"The reality that many older Americans find themselves consistently marginalized from participation and opportunities - in employment, civic life, recreational activities, housing, commerce and other arenas - is simply not part of the public's thinking about aging and older Americans."

Gee. Do you think maybe that's because the only thing the public ever hears about old age is to avoid it at all cost? Could that have something to do with the survey results?

Repeat after me: THERE IS NOTHING WRONG WITH LOOKING YOUR AGE. THERE IS NOTHING WRONG WITH BEING OLD. Believe it. Live it.

Comments

They were all directed at women.

While both men and women do hit that barrier when suddenly they're "too old" to be hired, or paid attention to, or be respected as effective agents... women hit it harder, and earlier.

Wrinkle creams aren't aimed at men. It's women who aren't allowed to look a day over 25.

Let's be honest - there ARE a few things wrong with BEING old. You write about them here almost every day. Bodies start wearing out; sometimes brains do, too. It's a natural stage of life. But I will repeat after you, again and again: THERE IS NOTHING WRONG WITH LOOKING MY AGE.

I'm trying Ronni, I'm trying. I do believe it and I don't purchase or use products advertised by appealing to maintaining an illusion of youth. Any way, everybody knows the real problem of aging isn't developing wrinkles -- it's those damn chin hairs that, almost overnight, go from being barely visible to being half as long as my pinkie finger. What's up with that?

For the last couple of decades I've been selectively calling out ageist language, even to the point of sitting down with a hospital's human resources department head (" Yes, you need to include ageism in your trainings!"). There's always resistance, even from people who are regularly discriminated against themselves, but many can be persuaded depending on your approach.

I live in a sweet small town and recently a press release cover letter circulated to advertise a coming Tai Chi class for "… our seniors." You can google phrases such as this and will find plenty of backup should you wonder if a particular comment is ageist or not. What you do about it depends on the situation.

My point: don't take it. How will it change unless we speak out against it.

And where do those beauty spots go?

How and when does one come to grips with and accept the reality of an aging face and body when the world wants to make you believe that wrinkles are bad and ugly and slowness is annoying and unacceptable? This story hit home for me today. I think we all need to find peace and acceptance where we are at this moment and not be fettered by pressure from the media and advertisements to be something unrealistic and unnatural. Easier said than done for me. But I'm learning every day is a gift. Yes, the media and advertisements are not helpful, but ultimately, we are in control of our thoughts and beliefs. Thanks for your posts that remind me of this. And truly, the more time spent not focusing on myself, is more time spent focusing on others in and around my life.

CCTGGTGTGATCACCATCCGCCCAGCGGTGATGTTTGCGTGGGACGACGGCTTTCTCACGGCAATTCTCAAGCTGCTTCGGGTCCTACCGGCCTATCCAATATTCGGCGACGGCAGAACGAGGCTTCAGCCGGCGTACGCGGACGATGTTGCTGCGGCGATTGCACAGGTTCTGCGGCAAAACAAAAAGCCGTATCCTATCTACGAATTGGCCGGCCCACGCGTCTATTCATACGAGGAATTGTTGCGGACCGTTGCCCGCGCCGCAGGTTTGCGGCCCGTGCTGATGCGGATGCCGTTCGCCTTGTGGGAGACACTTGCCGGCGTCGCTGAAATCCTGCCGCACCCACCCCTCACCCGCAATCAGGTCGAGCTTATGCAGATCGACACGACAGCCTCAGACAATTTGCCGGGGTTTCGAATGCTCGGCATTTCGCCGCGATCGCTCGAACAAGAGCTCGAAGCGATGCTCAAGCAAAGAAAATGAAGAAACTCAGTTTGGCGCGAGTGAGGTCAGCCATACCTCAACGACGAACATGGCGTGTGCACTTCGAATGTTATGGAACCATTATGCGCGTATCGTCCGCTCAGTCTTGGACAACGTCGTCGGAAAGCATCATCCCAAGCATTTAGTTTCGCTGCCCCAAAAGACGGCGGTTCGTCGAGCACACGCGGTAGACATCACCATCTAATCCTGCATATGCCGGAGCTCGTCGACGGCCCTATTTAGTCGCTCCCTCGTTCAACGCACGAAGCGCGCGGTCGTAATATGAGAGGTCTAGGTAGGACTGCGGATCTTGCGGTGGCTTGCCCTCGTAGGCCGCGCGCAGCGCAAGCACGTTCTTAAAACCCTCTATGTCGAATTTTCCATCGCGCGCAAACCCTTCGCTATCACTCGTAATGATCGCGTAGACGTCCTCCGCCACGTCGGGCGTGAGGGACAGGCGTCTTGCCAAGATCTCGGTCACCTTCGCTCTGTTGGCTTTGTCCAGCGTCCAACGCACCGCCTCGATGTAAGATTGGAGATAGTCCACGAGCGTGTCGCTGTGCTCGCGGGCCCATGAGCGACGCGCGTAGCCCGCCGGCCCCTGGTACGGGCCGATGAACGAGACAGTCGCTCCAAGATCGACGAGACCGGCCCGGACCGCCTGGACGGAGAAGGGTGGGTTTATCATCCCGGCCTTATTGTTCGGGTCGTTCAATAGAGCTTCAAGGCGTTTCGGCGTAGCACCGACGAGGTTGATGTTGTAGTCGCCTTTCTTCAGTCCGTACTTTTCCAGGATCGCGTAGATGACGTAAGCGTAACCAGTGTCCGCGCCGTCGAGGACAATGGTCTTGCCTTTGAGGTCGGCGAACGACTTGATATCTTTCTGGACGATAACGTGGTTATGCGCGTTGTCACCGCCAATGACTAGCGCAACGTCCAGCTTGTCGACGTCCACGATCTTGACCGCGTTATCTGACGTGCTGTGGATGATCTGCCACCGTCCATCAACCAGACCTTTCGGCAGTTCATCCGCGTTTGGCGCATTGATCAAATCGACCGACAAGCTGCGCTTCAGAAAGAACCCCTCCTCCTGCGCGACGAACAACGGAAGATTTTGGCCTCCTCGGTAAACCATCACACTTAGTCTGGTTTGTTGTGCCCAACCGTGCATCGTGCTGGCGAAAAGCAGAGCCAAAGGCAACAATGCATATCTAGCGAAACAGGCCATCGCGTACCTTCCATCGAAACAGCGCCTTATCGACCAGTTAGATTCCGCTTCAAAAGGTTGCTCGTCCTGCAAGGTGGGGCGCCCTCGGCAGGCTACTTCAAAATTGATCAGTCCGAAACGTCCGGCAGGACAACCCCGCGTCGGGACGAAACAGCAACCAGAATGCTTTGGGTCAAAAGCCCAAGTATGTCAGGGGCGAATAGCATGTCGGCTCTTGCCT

This year I have experienced a milestone that I am grappling with, and which this article brought into a concrete framework. At the peak of my career, having invested considerable money and time to progress my skills through education to add to extensive experience and expertise, I find myself marginalized in the job market, and am feeling the gap in regards to being considered for opportunities. Underneath it all, I feel anxiety, as this equates to an isolation career-wise that I fortunately have not experienced until now. This age more than ever requires me to find and believe in my own self worth, and it is more important than ever that I find ways to be a representation of how to age in ways that expand what I have to contribute, but perhaps in new ways. This is somewhat depressing! When you say, (Diana Lynn), "don't take it," what exactly does that look like? For me it is to move into doing things that I want to do, moving from being concerned about others see me and allowing myself more self expression, continued learning and feeling my own dignity.

I make peace with my aging face every day, whenever I look in the mirror. I decided a decade ago to forgo covering my ever whitening hair. I have gradually lessened the makeup I routinely wore when I worked. We finally have to accept our age, or we go mad.

But if we decry age discrimination, do we refuse to accept senior discounts? How do I act when a younger person opens a door for me? (I accept any discount offered, any time and I often open the door for the person behind me, no matter their age.)